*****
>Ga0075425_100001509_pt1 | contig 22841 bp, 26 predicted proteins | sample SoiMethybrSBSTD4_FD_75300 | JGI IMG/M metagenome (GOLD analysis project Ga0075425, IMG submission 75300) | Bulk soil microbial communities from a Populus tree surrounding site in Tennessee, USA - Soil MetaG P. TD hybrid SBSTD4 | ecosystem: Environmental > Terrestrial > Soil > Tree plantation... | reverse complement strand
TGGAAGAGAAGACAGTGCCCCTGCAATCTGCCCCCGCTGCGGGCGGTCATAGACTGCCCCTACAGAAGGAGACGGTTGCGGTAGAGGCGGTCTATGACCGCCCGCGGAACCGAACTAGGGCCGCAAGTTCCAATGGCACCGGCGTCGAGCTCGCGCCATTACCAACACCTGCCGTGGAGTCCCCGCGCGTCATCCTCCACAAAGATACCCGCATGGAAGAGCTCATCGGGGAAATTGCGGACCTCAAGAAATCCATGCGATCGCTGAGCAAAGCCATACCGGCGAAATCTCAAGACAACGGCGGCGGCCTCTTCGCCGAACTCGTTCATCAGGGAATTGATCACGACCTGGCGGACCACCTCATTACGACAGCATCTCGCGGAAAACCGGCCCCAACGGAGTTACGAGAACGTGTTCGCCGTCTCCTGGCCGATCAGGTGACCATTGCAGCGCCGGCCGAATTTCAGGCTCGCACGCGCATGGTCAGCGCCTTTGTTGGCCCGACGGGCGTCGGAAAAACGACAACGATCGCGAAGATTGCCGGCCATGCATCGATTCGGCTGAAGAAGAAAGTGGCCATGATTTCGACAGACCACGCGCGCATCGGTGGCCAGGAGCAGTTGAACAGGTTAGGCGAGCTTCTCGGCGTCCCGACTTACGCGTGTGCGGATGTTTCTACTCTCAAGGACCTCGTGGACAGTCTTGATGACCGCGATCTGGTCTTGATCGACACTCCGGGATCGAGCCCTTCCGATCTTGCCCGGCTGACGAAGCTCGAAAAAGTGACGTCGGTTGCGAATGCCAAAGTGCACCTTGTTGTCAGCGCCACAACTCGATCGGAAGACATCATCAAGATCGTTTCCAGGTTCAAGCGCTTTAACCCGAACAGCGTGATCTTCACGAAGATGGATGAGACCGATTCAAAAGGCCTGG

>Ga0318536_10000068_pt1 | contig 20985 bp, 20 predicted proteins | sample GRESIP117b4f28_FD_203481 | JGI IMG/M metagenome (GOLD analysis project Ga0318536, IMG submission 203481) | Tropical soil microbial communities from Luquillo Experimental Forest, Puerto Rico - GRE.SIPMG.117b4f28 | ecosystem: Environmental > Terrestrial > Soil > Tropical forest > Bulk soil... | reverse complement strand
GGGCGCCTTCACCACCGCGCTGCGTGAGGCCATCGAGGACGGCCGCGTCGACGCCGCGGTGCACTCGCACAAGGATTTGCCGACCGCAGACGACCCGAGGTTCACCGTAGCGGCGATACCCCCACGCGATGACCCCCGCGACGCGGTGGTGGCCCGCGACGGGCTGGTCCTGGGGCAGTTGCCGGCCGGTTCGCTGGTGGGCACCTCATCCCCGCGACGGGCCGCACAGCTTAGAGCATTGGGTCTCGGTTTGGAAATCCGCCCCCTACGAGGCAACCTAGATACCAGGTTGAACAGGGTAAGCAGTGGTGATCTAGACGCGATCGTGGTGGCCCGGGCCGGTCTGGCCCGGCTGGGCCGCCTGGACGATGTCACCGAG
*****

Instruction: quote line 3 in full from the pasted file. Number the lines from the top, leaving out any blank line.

>Ga0318536_10000068_pt1 | contig 20985 bp, 20 predicted proteins | sample GRESIP117b4f28_FD_203481 | JGI IMG/M metagenome (GOLD analysis project Ga0318536, IMG submission 203481) | Tropical soil microbial communities from Luquillo Experimental Forest, Puerto Rico - GRE.SIPMG.117b4f28 | ecosystem: Environmental > Terrestrial > Soil > Tropical forest > Bulk soil... | reverse complement strand